27 nov 05 | The Chicago Sun-Times

Man of steel: Able to leap tall buildings

By Kevin Nance

On opposite sides of the globe, and at the same time, two great towers are rising. One is Trump International Hotel & Tower, the most ballyhooed new skyscraper to be built in Chicago in decades. The other is Burj Dubai, which promises to be the jewel of the United Arab Emirates and, by the way, the tallest building in the world.

These far-flung projects, expected to be complete in 2008, have much in common. Both are luxury hotel/condo buildings designed to appeal to the rich. Both have flamboyant, high-rolling billionaire developers, Donald Trump and Mohamed Ali Alabbar.

But what Trump Tower and Burj Dubai mainly share is their principal architect: Adrian Smith of the Chicago office of Skidmore, Owings & Merrill.

Adrian who? So you might ask about the designer of two of the most eagerly anticipated building projects in the world today. Compared to peers such as Rem Koolhaas or Santiago Calatrava, Smith is relatively anonymous -- partly because of his lack of a signature style, partly because his firm has always emphasized its corporate identity over that of its individual architects.

Who is Adrian Smith, and how did these two career-defining projects come to him at nearly the same moment?

"Stretching the vocabulary"
Born in Chicago -- his father was a national manager for Montgomery Ward & Co. -- Smith spent his formative years in San Clemente, Calif., before making his way back to the Windy City to study architecture at the University of Illinois at Chicago. In 1967, while still in school, he started working at SOM, where for several years, he learned the secrets of skyscraper design directly from Bruce Graham, architect of the Sears Tower and John Hancock Center.

Over the years, Smith steadily climbed up the firm's ladder, becoming a partner in 1980. By that time, influenced by Mexican architect Luis Barragan, Smith had become a devotee of contextualism: the idea that new buildings ought to relate to the geography, the culture and especially the architecture immediately around them. This was a departure from the modernist ethic of legendary Chicago architect Ludwig Mies van der Rohe, which had produced several generations of boxy steel-and-glass buildings in what became known, tellingly, as the International Style. As the name suggested, such buildings could exist, more or less interchangeably, almost everywhere.

Smith went in the opposite direction. "I wanted real buildings that felt very much a continuation of the fabric of the city they were in" he says."When I designed a building, I wanted it to look as if it could only exist in this location -- it would be out of place anywhere else."

But the trap of contextualism is that an architect can pay so much attention to blending into his surroundings that he fails to develop a design vocabulary all his own. Avoiding the wild eclecticism associated with postmodernist structures by Michael Graves, Robert Venturi and others, Smith produced a series of buildings in the 1980s that worked hard -- at times too hard, as he later thought -- to fit in. Smith's project for Boston's Rowes Wharf (1982-1987) borrowed so much of the surrounding architecture's scale, historical detail (a neoclassical dome and rotunda) and materials (especially Boston's dominant red brick cladding) that it all but disappeared, absorbed into the cityscape as if in camouflage.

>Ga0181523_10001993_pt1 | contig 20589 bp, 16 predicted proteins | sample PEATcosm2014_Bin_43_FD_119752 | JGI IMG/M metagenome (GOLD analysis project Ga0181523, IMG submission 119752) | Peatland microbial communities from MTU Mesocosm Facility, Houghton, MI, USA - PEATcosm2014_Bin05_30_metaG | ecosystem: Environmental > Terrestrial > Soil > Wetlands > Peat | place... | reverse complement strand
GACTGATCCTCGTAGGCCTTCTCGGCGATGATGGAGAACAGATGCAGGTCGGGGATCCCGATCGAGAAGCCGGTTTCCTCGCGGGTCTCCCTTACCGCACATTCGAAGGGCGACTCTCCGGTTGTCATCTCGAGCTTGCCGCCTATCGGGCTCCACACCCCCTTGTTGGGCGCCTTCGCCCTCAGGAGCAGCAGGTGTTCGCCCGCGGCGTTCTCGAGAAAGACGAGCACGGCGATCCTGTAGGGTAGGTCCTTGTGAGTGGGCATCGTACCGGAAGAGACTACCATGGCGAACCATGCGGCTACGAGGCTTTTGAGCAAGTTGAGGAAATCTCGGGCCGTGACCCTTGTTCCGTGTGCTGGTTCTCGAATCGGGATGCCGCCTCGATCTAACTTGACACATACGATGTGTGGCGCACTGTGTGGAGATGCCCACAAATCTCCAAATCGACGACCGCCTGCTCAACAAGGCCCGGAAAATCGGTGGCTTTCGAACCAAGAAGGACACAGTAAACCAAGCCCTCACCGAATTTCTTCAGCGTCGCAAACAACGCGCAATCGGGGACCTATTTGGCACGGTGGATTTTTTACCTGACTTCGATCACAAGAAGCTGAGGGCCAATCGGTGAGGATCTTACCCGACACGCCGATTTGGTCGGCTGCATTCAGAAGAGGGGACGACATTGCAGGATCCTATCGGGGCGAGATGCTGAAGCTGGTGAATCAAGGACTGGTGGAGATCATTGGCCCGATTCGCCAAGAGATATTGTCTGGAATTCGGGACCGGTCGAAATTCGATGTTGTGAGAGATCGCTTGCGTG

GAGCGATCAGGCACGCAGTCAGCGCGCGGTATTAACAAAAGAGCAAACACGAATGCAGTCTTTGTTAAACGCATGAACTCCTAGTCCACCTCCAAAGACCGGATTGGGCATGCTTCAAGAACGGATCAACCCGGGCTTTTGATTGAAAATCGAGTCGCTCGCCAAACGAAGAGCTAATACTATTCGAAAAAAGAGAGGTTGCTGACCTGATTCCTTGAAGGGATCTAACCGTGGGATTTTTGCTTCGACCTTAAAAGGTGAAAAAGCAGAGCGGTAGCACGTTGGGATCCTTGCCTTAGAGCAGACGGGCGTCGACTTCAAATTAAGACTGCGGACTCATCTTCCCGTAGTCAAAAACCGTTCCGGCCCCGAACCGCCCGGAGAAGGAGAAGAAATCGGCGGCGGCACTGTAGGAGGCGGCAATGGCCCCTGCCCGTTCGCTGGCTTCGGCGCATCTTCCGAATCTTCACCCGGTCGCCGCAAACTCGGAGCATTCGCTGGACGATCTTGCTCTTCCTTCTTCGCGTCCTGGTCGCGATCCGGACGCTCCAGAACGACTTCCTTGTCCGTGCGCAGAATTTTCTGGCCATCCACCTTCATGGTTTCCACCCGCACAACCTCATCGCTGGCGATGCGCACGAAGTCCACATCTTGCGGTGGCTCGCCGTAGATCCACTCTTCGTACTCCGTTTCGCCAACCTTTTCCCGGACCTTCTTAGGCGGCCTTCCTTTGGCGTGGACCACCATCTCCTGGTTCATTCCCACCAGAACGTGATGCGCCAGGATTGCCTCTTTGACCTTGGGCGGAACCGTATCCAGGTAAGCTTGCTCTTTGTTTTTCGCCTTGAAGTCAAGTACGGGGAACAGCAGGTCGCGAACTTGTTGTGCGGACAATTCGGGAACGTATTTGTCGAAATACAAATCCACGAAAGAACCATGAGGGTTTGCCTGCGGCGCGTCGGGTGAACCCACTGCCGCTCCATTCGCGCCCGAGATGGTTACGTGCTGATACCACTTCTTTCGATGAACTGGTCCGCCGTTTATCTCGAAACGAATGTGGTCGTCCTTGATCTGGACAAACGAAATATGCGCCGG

"Some of those buildings added depth and ornamental detail that had not been seen before, but they got uncomfortably close to replication instead of transformation," Smith admits. "I wasn't stretching the vocabulary."

The solution was not to jettison context altogether, but to apply it more loosely, putting it at the service of what began to emerge as a nascent personal aesthetic marked by increasing transparency and sleekness. Since the early 90s, Smith has produced a series of designs that maintain his commitment to context, but do so within a relatively consistent framework of silver-blue skins of stainless steel and glass, dominant vertical elements and elegant tapering effects.

The most striking of these projects to date is Jin Mao Tower (1992-1999) in Shanghai, China. This 1,380-foot structure, currently the fifth-tallest in the world, is a true Janus of a skyscraper. It looks back at Chinese architectural history -- abstractly evoking the traditional pagoda with an ascending series of flaring horizontal elements that ring the tower's cylinder like bracelets -- while aggressively conveying a sense of the technological present and future.

Which brings us to the Trump Tower and Burj Dubai -- and to the fact that, if not for certain tragic events in 2001, the two buildings might have been battling for the title of the world's tallest.

"Very international, very Chicago"
In 1999, Donald Trump, known for his opulent buildings in New York, Atlantic City and elsewhere, sent a team of representatives to inspect the Chicago Sun-Times building on North Wabash at the Chicago River as a possible site to build a new tower. His ear to the ground, Smith developed a few preliminary ideas for a building on the site. But nothing happened until the summer of 2001, when Trump announced a deal to go forward with a redevelopment plan.

What happened next was simple: Smith, who had never met Trump, picked up the phone and called the developer, inviting himself to New York to share his ideas. Smith went, Trump liked the ideas, and Smith was hired.

"He recognized that for a very tall tower, he needed a very experienced architect, and few people are," says Smith, 61. "It's a market niche I happen to occupy right now."

As Trump recalls the decision to bring Smith on board, it was both simpler and more complicated than a question of experience. "I loved his work,"; he says. "I thought it was both very international and very Chicago."

With Trump's blessing, Smith set to work on a design for a roughly 150-story building that would top out at 2,000 feet -- considerably higher than the world's current architectural peak, Taipei 101 in Taiwan.

It wasn't to be. On the morning of Sept. 11, 2001, Smith was in an SOM conference room in Chicago, preparing to present his design to Trump's team. They were all sitting down to look at Smith's schemes, pinned on a wall, when they got word that an airplane had crashed into one of the World Trade Center towers. They went to a television and watched, aghast, as a second plane hit the other tower.